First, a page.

Final Report: Project 1 -- Pulmonary Metabolic Response

EPA Grant Number: R832414C001
Subproject: this is subproject number 001 , established and managed by the Center Director under grant R832414
(EPA does not fund or establish subprojects; EPA awards and manages the overall grant for this center).

Center: San Joaquin Valley Aerosol Health Effects Research Center (SAHERC)
Center Director: Wexler, Anthony S.
Title: Project 1 -- Pulmonary Metabolic Response
Investigators: Fanucchi, Michelle V. , Buckpitt, Alan , Plopper, Charles , Winkle, Laura Van
Institution: University of California - Davis
EPA Project Officer: Chung, Serena
Project Period: October 1, 2005 through September 30, 2010 (Extended to September 30, 2011)
RFA: Particulate Matter Research Centers (2004) RFA Text |  Recipients Lists
Research Category: Health Effects , Air

Objective:

To determine whether the increased pulmonary vulnerability to polycyclic aromatic hydrocarbons (PAHs) in neonates is exacerbated when PAH is adsorbed to particulate matter. By compromising detoxification mechanisms, particles of mixed (high PAH) composition will result in more injury than particles composed of with a low composition of PAH.

Summary/Accomplishments (Outputs/Outcomes):

Specific Aim 1: PM alone vs. PM with PAH vs. PAH alone and Specific Aim 2: PM with PAH vs. PM with low PAH

The following papers are being prepared for Specific Aims 1 and 2:

  1. re PM alone: In vivo exposures insufflation of carbon black, acetylene and ethylene soot (Fanucchi)
  2. re PAH alone: Age-specific pulmonary metabolism of 1-nitronaphthalene (Fanucchi and Plopper)
  3. re PAH alone: Alterations in extracellular nasal and pulmonary glutathione pools in adult and postnatal rat following 1-nitronapthalene exposure (Fanucchi and Buckpitt)
  4. PM with low PAH vs. PM with high PAH: Comparison of the immune response to inhaled diffusion flame vs. premixed flame soot in neonatal and adult rats (Van Winkle and Anderson)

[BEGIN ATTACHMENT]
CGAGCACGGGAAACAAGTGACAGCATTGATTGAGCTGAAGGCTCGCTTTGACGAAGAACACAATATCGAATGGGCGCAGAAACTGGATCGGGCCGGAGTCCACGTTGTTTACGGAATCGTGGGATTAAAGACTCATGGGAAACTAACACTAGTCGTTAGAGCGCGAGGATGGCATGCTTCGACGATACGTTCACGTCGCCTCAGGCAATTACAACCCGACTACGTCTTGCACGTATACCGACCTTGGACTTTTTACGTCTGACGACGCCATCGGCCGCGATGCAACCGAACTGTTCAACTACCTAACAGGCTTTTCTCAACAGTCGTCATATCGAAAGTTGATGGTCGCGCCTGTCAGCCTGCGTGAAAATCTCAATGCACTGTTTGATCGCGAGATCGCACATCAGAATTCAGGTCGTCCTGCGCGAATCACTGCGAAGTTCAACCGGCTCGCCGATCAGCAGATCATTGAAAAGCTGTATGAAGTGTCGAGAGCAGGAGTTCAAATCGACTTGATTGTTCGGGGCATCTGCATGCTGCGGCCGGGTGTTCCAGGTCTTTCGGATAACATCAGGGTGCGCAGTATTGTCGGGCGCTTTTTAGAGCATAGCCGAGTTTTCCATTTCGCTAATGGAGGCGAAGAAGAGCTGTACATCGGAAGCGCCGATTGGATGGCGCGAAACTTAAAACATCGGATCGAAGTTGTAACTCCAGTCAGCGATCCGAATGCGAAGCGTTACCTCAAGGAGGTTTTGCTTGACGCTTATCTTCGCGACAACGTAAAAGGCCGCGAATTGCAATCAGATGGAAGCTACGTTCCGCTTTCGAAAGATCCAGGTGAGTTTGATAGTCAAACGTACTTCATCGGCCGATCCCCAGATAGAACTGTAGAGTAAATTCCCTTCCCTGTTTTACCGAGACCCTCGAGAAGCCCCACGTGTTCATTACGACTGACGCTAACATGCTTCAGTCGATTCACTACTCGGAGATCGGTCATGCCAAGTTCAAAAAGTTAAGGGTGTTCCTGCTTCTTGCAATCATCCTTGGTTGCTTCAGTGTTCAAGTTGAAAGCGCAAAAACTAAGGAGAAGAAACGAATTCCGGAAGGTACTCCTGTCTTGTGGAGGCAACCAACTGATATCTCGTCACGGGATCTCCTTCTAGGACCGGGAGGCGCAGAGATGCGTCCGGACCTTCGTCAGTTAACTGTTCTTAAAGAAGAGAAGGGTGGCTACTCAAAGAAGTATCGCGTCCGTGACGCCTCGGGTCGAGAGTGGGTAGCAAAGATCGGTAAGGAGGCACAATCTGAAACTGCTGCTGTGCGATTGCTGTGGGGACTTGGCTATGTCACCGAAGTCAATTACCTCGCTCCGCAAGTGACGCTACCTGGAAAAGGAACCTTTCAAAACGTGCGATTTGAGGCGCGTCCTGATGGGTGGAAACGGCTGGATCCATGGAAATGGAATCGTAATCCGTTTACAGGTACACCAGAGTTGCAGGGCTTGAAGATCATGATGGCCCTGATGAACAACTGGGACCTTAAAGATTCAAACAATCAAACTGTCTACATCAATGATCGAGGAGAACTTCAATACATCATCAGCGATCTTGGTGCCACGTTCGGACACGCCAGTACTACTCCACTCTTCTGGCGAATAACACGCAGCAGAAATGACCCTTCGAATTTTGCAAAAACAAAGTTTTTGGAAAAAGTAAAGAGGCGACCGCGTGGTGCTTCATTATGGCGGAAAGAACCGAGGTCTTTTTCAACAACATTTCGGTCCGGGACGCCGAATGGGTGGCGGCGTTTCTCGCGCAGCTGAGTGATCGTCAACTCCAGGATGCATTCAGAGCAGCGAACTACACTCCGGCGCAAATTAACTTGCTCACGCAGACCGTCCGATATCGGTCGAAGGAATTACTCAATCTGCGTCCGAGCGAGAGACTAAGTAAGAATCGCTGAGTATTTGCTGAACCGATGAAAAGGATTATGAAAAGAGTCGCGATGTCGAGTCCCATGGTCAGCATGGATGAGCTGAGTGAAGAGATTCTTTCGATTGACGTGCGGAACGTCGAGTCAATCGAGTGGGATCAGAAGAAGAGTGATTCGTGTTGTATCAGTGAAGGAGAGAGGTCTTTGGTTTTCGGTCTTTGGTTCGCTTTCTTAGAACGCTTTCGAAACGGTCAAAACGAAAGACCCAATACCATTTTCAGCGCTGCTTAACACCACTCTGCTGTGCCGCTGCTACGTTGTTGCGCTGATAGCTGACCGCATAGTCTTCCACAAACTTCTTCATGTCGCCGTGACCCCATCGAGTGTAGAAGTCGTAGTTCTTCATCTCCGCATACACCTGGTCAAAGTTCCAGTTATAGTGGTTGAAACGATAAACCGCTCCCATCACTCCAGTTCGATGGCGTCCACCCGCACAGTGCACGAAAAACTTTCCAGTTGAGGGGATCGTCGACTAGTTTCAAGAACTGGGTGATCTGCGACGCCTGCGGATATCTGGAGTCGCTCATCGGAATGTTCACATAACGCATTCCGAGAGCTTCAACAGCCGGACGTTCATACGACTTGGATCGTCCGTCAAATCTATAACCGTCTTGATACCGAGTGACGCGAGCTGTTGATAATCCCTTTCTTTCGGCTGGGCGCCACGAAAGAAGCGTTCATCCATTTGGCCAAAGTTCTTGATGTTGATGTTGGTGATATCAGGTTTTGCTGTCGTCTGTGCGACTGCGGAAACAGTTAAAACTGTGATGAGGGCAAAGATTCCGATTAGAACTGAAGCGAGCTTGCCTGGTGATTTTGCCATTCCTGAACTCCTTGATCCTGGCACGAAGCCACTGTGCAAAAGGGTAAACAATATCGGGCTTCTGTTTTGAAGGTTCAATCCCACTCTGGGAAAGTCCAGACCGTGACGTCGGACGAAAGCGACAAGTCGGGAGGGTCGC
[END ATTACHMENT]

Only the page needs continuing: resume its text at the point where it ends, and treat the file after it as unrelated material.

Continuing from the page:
5. Combustion derived ultrafine particles differentially induce Cytochrome P450 1A1 and 1B1 in neonatal and adult rat lungs (Chan, Van Winkle and Buckpitt).

Papers 4 and 5 are the responsibility of the principal investigator, Dr. Van Winkle, and we expect submission within the next 2 months. The final data were delayed because students Anderson and Chan are completing these studies as part of their dissertations.

Seven papers were published for these two aims. These papers demonstrate that the conducting airway epithelium is a target for inhaled particles, even for the fine/ultrafine particles at low doses used in these studies. We further found that neonates are less able to upregulate key antioxidant enzymes in response to soot exposures and that they are more susceptible to cytotoxicity. PAH containing soot (PFP) causes more airway epithelial cytotoxicity and LDH release into BALF than soot that is low in PAHs (DFP). Interestingly, the low PAH soot had a more pronounced effect on neutrophil recruitment in the neonatal animals (Anderson, in preparation). Finally, our papers show that a key PAH in vehicle exhaust, naphthalene, has sex differences in bronchiolar epithelial repair and that trefoil factors mediate the repair processes from this toxicant.

Specific Aim 3 PM with PAH +/- ozone

Exposures have been completed for this Aim and papers are in preparation. A key difference between the exposures in this aim and the exposures in the previous aim are the increased neutrophilic recruitment to the airways by ozone. This followed a different temporal pattern in neonatal vs. adult rats.

Specific Aim 4 Seasonal urban and environmental particulate matter vs. chamber particulate matter

This aim is being addressed using in vitro approaches and then combining these data with data from the in vivo exposures conducted as part of Aim 2. The chamber particulate matter exposures have been complicated by low yield of the very small size high PAH PM (PFP). This renders in vivo studies using intratracheal instillation unfeasible. The current plan is to compare the ability of the chamber and environmental PM to generate reactive oxidant species in vitro and then also to measure the degree of induction of specific antioxidant enzymes that are responsible for detoxifying these species in the neonatal vs. adult rat lung. There are substantial differences in the responsiveness of these enzymes to PM + PAH exposure (PFP) by age.

The paper titled "Differential antioxidant expression in neonatal and adult rat lungs exposed to flame generated ultrafine particulate matter" (Chan, Charrier, Anastasio and Van Winkle) is in preparation.

Conclusions: